There are times when I can’t help but say, as a good friend of mine is very apt to say, “Thanks be to God!” I have to confess, however, I usually say that when I come across really great food. Today I was sitting at a table with pastors from different parts of the US. We sat down in a little place in St. Louis – devouring Hot Pastrami sandwiches. Believe me, if you like Hot Pastrami sandwiches you’ll love the ones at Carl’s in St. Louis. To borrow from my southern heritage – “they’d make a puppy pull a freight train.” They are that good.
What stood out in my mind, even as I enjoyed bite after bite, is how right it was for us, as pastors to enjoy this meal together. The Christian life is marked by meals (Biblically Jesus broke bread with all sorts of folk and Christian folk are known for potlucks). What makes our sharing all the more appropriate is that we had spent the morning discussing the Lord’s Supper – the meal that Jesus gave to His people the night that He was betrayed – and the meal that Christians ought to be most known. There is something about a meal and The Meal in the Christian life and imagination which is ever so important.
What makes the Lord’s Supper so amazing is that it holds within itself what Mark Dalbey calls the full picture – at the same time it plays a part of the gospel centered or focused worship. The Lord’s Supper itself possess something else – a trifecta so to speak. It not only points back (not just to when Christ instituted it but further to Passover), it deals with the present (because those who partake of the meal are in the present – aware of their present need and grateful for what Christ has done for them), and it also deals with the future (the hope in Christ’s second coming). In that way the meal points to another meal – the feast – the banquet – the grand celebration when God’s Kingdom is fully restored.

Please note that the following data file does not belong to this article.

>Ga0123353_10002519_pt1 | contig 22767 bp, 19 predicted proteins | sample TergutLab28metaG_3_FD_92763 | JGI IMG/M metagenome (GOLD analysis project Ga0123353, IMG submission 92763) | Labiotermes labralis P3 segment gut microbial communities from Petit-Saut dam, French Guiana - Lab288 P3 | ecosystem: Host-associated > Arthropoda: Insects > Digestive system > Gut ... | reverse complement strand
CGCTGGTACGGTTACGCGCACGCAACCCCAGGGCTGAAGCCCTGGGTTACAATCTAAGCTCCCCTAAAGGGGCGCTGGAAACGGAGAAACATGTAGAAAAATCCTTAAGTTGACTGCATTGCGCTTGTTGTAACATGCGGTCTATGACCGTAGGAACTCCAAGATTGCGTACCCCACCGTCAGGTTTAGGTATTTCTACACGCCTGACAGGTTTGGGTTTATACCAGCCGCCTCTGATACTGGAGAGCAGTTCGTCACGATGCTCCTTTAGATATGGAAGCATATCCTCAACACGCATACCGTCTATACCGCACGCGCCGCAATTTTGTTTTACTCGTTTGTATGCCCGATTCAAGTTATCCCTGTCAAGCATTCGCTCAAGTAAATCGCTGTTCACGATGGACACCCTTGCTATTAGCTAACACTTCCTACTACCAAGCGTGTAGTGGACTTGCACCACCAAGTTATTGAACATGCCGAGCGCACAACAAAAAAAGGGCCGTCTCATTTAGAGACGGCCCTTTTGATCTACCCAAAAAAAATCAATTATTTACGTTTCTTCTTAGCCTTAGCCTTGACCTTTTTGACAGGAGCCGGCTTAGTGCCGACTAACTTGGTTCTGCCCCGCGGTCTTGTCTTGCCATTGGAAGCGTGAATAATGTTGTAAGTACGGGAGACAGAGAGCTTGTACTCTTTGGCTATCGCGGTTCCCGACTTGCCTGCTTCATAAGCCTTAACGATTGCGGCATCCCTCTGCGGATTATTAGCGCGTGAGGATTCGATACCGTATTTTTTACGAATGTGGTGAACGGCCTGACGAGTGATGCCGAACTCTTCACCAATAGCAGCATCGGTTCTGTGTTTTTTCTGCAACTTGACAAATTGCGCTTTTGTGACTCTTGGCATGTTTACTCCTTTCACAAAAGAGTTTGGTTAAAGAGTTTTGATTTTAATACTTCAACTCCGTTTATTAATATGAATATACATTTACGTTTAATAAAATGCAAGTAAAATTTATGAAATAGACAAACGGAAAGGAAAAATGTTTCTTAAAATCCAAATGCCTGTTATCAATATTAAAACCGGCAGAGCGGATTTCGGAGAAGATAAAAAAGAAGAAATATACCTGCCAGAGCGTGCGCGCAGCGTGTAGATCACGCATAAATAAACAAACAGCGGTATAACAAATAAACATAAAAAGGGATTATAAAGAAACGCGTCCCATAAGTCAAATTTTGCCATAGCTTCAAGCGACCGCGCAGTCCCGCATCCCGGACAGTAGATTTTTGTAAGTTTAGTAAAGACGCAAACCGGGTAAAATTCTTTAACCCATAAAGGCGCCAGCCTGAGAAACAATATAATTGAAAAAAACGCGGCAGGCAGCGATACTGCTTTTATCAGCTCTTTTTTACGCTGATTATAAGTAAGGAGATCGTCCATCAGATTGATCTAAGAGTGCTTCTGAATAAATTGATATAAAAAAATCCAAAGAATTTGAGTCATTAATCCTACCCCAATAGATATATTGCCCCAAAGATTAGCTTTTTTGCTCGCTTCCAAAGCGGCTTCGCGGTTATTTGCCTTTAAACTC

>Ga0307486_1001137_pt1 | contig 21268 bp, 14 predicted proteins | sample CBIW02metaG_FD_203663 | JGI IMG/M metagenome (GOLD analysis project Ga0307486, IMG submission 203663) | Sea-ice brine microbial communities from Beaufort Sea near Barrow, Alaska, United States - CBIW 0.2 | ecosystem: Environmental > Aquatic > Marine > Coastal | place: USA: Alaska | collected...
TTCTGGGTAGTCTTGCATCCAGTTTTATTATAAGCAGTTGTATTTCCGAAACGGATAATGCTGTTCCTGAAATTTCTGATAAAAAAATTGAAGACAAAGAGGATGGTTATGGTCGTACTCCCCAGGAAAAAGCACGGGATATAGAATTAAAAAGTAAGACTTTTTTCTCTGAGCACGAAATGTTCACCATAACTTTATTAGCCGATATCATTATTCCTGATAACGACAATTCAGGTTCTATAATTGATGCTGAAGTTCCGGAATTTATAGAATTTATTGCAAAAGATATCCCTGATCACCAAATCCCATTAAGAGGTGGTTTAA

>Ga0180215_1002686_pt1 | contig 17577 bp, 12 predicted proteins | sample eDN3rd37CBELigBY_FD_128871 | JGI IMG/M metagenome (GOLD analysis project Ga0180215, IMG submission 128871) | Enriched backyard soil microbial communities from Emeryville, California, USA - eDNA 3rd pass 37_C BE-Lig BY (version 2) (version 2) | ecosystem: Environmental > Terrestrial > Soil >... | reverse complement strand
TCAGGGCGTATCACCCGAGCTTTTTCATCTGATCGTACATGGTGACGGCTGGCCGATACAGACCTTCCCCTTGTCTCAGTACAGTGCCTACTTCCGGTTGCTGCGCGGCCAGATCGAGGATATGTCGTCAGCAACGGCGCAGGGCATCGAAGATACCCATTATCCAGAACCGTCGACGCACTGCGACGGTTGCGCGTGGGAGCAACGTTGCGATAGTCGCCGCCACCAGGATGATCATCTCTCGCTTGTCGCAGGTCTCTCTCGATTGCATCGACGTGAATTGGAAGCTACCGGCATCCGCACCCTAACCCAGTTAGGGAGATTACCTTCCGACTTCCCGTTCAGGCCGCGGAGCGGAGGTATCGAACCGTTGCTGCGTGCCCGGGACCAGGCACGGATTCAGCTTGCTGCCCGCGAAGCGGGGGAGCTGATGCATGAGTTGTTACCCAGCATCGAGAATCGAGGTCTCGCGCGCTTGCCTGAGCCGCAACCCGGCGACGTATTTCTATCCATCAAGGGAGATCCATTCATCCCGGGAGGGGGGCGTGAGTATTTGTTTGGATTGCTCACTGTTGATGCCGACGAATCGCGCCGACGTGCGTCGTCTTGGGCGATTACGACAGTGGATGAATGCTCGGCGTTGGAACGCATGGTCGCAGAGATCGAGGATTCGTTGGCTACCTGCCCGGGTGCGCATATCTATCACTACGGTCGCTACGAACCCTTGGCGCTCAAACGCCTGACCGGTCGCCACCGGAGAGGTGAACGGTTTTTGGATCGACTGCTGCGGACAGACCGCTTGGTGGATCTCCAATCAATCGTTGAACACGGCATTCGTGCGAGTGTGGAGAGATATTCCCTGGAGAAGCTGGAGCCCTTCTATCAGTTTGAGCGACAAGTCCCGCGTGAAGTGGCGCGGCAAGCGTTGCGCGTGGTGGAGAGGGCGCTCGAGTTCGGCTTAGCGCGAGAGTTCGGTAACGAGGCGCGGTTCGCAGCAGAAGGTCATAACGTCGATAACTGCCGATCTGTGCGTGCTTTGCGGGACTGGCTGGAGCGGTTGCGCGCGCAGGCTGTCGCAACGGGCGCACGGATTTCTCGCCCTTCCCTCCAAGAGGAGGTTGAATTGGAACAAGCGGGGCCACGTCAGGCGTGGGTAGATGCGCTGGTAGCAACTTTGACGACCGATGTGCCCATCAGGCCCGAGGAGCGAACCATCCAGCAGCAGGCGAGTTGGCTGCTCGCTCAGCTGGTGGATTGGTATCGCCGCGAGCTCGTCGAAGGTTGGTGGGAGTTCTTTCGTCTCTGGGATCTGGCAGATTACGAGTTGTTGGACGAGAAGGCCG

I sat among these men this morning listening as many of them shared their questions as well as their struggles with the meal. Each of them, I am sure, wants nothing more than the meal to do all that Jesus intended for that meal to do for His people. What stood out to me is how long between meals so many of Christians go between meals. Some out of concern for the meal becoming “rote” or “to ordinary.” Some men shared concerns over the elements – wine or juice. All along the words of institution kept rolling through my mind. “For as often as you eat this bread and drink this cup you proclaim Christ’s death until He comes.”
That I think is what makes the meal significant, whole. It really isn’t the mode. It really isn’t in the elements themselves (wine or juice). It isn’t in who distributes. The meal is significant, for lots of reasons I suppose, but mostly, I believe, because through it we remember Christ’s death until He comes. What is it that we are to remember about His death? What He has done for us by His death and resurrection. How could we ever grow tired of remember that? How could that ever become rote or ordinary?
There is something significant about meals in the life and imagination of the Christian – especially the Lord’s Supper and one day the Supper of the Lamb and the Banquet. Thanks be to God!